Obama: 'No apologies' for Kerry on peace


President Obama on Friday said a lack of “political will” has undermined the effort to reach a peace deal between the Israelis and the Palestinians while standing behind the efforts of Secretary of State John KerryJohn Forbes KerryJohn Kerry to NYU Abu Dhabi: We can't address world problems by 'going it alone' Juan Williams: Trump's dangerous lies on Iran Pompeo: US tried, failed to achieve side deal with European allies MORE.

“What we haven’t seen, frankly, is the political will to make tough decisions on both sides,” Obama said during a news conference in South Korea.

The president's remarks came the day after Israel suspended its participation in the peace negotiations and after the decision by Palestinian leader Mahmoud Abbas to form a unity government with rival Hamas. The reconciliation drew protest from both the U.S. and Israel, both of which consider the Gaza-based organization a terrorist group.

On Friday, Obama described the move by Abbas as “unhelpful.”

But the president said “nobody has offered me a serious scenario” by which Israel could achieve security and Palestine would be recognized as a state, absent a negotiated deal.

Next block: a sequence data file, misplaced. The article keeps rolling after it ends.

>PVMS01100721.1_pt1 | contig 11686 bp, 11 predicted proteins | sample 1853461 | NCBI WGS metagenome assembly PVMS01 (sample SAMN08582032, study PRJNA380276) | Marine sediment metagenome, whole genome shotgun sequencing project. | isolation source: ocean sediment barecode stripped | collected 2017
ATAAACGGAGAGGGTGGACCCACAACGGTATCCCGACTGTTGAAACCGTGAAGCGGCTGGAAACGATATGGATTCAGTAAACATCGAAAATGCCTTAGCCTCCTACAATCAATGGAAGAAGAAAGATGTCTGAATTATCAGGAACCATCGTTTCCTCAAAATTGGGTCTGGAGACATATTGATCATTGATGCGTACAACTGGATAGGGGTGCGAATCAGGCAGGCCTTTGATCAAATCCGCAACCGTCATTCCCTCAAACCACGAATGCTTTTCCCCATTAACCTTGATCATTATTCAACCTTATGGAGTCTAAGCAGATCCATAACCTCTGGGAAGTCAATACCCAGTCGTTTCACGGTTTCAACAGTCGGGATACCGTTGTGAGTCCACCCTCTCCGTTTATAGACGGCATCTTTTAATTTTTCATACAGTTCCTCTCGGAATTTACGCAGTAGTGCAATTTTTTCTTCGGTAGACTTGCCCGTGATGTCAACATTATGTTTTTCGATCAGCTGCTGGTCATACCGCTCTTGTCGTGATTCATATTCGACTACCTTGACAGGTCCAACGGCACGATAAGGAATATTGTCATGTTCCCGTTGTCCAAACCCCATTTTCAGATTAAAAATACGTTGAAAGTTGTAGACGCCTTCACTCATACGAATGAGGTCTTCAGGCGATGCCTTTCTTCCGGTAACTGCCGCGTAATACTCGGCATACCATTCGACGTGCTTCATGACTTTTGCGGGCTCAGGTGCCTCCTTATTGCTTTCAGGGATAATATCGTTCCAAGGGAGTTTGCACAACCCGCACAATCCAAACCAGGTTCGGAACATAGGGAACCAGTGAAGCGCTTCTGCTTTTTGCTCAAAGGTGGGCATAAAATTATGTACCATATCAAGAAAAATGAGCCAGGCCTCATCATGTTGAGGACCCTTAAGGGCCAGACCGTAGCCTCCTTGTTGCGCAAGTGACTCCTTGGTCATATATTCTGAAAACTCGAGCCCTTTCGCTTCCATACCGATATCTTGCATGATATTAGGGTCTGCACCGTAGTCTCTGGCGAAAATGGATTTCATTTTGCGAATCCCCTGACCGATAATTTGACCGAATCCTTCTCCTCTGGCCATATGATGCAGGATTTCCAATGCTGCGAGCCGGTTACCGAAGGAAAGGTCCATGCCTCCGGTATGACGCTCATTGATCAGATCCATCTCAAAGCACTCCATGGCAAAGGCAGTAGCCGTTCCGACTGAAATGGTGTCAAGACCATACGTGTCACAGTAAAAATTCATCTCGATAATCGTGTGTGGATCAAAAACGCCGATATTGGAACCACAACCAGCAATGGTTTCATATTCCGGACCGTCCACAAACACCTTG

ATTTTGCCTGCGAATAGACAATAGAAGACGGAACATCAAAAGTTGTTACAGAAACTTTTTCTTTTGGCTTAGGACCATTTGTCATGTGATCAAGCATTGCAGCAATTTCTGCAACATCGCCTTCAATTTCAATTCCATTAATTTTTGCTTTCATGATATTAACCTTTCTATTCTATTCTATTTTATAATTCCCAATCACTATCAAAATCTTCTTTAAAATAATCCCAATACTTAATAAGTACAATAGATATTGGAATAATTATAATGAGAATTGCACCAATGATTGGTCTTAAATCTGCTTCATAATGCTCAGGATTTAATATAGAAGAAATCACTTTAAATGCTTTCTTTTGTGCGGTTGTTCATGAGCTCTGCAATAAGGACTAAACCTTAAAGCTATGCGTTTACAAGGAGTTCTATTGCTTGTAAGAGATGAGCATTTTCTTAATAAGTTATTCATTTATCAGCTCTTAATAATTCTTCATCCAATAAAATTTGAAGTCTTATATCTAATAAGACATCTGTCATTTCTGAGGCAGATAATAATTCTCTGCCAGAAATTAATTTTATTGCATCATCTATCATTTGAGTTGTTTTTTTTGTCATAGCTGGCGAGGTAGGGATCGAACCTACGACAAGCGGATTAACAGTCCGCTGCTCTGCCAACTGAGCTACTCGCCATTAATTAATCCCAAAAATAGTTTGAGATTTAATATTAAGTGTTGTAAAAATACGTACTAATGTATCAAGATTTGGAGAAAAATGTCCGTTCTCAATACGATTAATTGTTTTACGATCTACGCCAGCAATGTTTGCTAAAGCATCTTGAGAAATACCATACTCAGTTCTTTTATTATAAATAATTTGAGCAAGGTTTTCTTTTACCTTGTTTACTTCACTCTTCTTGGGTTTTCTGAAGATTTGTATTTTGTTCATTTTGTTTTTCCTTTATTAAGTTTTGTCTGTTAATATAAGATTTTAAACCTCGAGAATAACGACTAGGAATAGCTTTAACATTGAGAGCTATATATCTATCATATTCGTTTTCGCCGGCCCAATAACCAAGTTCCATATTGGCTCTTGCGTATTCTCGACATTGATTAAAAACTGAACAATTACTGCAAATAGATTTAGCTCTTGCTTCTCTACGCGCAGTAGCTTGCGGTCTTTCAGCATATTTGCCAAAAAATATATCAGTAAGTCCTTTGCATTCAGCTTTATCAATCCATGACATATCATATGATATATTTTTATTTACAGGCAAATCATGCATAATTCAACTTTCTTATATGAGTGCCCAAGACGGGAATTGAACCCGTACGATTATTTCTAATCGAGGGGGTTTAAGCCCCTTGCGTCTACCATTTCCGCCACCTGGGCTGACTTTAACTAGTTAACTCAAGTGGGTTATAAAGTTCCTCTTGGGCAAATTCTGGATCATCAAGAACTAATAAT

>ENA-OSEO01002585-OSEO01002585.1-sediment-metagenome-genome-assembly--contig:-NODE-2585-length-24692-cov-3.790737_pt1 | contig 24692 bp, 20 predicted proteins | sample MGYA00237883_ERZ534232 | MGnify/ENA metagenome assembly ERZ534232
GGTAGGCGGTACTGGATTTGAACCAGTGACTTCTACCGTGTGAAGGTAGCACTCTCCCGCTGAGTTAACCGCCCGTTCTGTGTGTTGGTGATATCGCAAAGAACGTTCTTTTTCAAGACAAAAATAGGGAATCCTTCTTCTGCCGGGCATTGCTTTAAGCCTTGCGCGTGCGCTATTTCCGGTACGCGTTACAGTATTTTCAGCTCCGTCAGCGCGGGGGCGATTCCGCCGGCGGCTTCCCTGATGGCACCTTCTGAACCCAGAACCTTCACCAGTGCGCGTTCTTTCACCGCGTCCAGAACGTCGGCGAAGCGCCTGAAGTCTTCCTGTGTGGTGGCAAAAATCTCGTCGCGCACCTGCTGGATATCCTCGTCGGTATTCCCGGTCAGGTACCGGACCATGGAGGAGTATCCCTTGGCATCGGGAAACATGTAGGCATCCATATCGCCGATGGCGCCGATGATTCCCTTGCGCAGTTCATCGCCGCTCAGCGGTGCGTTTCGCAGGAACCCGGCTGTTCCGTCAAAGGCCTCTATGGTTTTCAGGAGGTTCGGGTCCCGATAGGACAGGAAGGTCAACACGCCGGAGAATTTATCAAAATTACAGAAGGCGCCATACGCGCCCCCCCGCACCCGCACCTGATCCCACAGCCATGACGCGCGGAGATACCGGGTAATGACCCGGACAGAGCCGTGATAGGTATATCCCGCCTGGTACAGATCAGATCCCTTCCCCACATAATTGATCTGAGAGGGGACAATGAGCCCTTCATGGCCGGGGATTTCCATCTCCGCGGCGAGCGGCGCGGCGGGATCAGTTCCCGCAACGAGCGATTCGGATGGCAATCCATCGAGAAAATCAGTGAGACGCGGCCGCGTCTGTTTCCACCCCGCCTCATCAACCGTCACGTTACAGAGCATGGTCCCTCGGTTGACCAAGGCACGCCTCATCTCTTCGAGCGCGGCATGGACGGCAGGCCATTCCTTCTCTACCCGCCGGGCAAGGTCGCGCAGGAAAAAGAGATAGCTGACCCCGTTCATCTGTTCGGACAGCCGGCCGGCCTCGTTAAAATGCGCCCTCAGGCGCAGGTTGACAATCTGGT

“I make no apologies for Secretary of State Kerry’s tireless efforts, despite long odds,” Obama said.

“We didn’t anticipate we were going to solve it over the course of a six or nine month” negotiation, he added.

Still, Obama said the effort might need a “pause” so leaders could weigh the consequences of not continuing to negotiate.

In an interview with Fox News on Thursday, Israeli Prime Minister Benjamin Netanyahu said Abbas’s decision to enter a pact with Hamas was “killing peace.”

“If he continues with the pact with Hamas, he's essentially buried it,” Netanyahu said. 

“I hope he changes his mind, because the only way we can move forward is to have partners who are committed to living with Israel and not killing Israelis,” the Israeli leader added.

The U.S. had hoped to broker a framework agreement for a peace deal by next week, the conclusion of a nine-month negotiating window proposed by Kerry in a bid to restart talks between the Israelis and Palestinians.

But the prospects for such an agreement and continued negotiations faded earlier this month, when the Palestinian leadership submitted applications to 15 separate international treaties seeking statehood recognition outside the peace talks. That move came after Israeli leaders refused to release a final batch of Palestinian prisoners who they had agreed to free as a precondition to the Kerry-brokered peace talks.